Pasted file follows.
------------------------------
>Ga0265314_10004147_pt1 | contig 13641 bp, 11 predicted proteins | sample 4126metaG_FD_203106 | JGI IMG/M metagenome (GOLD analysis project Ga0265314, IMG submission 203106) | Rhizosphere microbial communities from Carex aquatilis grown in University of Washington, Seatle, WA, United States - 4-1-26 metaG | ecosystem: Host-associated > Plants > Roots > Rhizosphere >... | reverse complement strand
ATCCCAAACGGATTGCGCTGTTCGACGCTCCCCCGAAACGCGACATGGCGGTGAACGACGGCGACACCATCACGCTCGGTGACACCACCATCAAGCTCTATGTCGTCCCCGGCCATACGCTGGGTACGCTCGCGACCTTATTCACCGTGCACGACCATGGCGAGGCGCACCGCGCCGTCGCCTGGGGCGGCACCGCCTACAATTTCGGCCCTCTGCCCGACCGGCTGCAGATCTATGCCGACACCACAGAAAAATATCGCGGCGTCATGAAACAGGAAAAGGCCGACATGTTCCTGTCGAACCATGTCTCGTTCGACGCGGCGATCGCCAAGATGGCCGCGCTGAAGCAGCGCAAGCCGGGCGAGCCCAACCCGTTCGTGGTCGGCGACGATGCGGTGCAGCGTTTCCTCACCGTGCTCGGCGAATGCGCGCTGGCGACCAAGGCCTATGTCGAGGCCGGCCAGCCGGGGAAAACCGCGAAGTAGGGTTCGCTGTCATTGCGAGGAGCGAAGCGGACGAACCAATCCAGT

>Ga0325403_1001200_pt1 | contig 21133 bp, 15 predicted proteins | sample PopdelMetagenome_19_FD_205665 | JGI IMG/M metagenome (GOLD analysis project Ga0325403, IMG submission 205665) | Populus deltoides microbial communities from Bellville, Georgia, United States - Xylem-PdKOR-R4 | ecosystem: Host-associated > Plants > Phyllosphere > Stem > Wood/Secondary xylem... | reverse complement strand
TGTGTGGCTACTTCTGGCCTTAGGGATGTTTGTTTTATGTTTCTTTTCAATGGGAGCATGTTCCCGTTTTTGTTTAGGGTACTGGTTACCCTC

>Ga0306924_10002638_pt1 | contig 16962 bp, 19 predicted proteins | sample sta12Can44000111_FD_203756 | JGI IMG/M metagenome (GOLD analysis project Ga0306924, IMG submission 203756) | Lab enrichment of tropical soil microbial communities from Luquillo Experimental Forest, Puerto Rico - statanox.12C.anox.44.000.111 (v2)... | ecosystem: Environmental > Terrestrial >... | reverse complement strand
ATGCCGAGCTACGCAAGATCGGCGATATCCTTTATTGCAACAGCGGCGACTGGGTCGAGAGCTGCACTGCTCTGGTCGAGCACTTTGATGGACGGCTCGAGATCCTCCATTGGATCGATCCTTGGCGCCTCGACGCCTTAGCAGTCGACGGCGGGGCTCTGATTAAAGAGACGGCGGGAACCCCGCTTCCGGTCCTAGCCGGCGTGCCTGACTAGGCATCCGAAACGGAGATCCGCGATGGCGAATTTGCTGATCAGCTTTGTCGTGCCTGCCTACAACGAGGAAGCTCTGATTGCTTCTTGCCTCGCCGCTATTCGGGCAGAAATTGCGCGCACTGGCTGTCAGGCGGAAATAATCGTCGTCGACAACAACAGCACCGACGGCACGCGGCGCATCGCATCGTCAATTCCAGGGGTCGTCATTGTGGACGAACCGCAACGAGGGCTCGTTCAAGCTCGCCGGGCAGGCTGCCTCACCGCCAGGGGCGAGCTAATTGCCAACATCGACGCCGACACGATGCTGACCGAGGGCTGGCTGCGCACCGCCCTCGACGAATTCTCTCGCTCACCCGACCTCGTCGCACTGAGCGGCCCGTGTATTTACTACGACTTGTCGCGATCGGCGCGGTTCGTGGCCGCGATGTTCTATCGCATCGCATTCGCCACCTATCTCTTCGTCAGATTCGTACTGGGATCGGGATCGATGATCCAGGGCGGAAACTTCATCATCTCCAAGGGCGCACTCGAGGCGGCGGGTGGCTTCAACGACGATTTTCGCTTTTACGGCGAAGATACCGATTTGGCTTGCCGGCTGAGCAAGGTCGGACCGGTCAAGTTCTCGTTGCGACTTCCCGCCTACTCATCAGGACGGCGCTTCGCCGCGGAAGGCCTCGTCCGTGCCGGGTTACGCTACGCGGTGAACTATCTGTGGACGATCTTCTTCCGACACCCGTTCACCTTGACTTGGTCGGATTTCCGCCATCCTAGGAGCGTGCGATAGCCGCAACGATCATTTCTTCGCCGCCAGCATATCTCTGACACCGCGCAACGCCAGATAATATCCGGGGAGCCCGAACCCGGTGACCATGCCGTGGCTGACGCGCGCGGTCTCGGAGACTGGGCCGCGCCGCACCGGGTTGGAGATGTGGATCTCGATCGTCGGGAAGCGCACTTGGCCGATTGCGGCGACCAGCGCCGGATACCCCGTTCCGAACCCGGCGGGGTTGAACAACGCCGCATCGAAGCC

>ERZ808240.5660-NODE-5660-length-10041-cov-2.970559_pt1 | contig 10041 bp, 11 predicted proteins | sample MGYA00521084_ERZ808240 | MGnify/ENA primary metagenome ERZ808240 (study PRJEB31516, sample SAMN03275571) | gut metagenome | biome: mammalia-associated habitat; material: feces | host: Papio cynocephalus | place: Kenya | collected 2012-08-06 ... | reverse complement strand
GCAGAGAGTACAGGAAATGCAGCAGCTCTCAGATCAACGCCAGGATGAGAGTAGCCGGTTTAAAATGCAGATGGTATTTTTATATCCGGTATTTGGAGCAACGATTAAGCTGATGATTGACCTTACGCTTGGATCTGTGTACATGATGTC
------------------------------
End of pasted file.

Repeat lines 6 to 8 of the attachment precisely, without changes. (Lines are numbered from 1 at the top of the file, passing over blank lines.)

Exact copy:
ATGCCGAGCTACGCAAGATCGGCGATATCCTTTATTGCAACAGCGGCGACTGGGTCGAGAGCTGCACTGCTCTGGTCGAGCACTTTGATGGACGGCTCGAGATCCTCCATTGGATCGATCCTTGGCGCCTCGACGCCTTAGCAGTCGACGGCGGGGCTCTGATTAAAGAGACGGCGGGAACCCCGCTTCCGGTCCTAGCCGGCGTGCCTGACTAGGCATCCGAAACGGAGATCCGCGATGGCGAATTTGCTGATCAGCTTTGTCGTGCCTGCCTACAACGAGGAAGCTCTGATTGCTTCTTGCCTCGCCGCTATTCGGGCAGAAATTGCGCGCACTGGCTGTCAGGCGGAAATAATCGTCGTCGACAACAACAGCACCGACGGCACGCGGCGCATCGCATCGTCAATTCCAGGGGTCGTCATTGTGGACGAACCGCAACGAGGGCTCGTTCAAGCTCGCCGGGCAGGCTGCCTCACCGCCAGGGGCGAGCTAATTGCCAACATCGACGCCGACACGATGCTGACCGAGGGCTGGCTGCGCACCGCCCTCGACGAATTCTCTCGCTCACCCGACCTCGTCGCACTGAGCGGCCCGTGTATTTACTACGACTTGTCGCGATCGGCGCGGTTCGTGGCCGCGATGTTCTATCGCATCGCATTCGCCACCTATCTCTTCGTCAGATTCGTACTGGGATCGGGATCGATGATCCAGGGCGGAAACTTCATCATCTCCAAGGGCGCACTCGAGGCGGCGGGTGGCTTCAACGACGATTTTCGCTTTTACGGCGAAGATACCGATTTGGCTTGCCGGCTGAGCAAGGTCGGACCGGTCAAGTTCTCGTTGCGACTTCCCGCCTACTCATCAGGACGGCGCTTCGCCGCGGAAGGCCTCGTCCGTGCCGGGTTACGCTACGCGGTGAACTATCTGTGGACGATCTTCTTCCGACACCCGTTCACCTTGACTTGGTCGGATTTCCGCCATCCTAGGAGCGTGCGATAGCCGCAACGATCATTTCTTCGCCGCCAGCATATCTCTGACACCGCGCAACGCCAGATAATATCCGGGGAGCCCGAACCCGGTGACCATGCCGTGGCTGACGCGCGCGGTCTCGGAGACTGGGCCGCGCCGCACCGGGTTGGAGATGTGGATCTCGATCGTCGGGAAGCGCACTTGGCCGATTGCGGCGACCAGCGCCGGATACCCCGTTCCGAACCCGGCGGGGTTGAACAACGCCGCATCGAAGCC

>ERZ808240.5660-NODE-5660-length-10041-cov-2.970559_pt1 | contig 10041 bp, 11 predicted proteins | sample MGYA00521084_ERZ808240 | MGnify/ENA primary metagenome ERZ808240 (study PRJEB31516, sample SAMN03275571) | gut metagenome | biome: mammalia-associated habitat; material: feces | host: Papio cynocephalus | place: Kenya | collected 2012-08-06 ... | reverse complement strand
GCAGAGAGTACAGGAAATGCAGCAGCTCTCAGATCAACGCCAGGATGAGAGTAGCCGGTTTAAAATGCAGATGGTATTTTTATATCCGGTATTTGGAGCAACGATTAAGCTGATGATTGACCTTACGCTTGGATCTGTGTACATGATGTC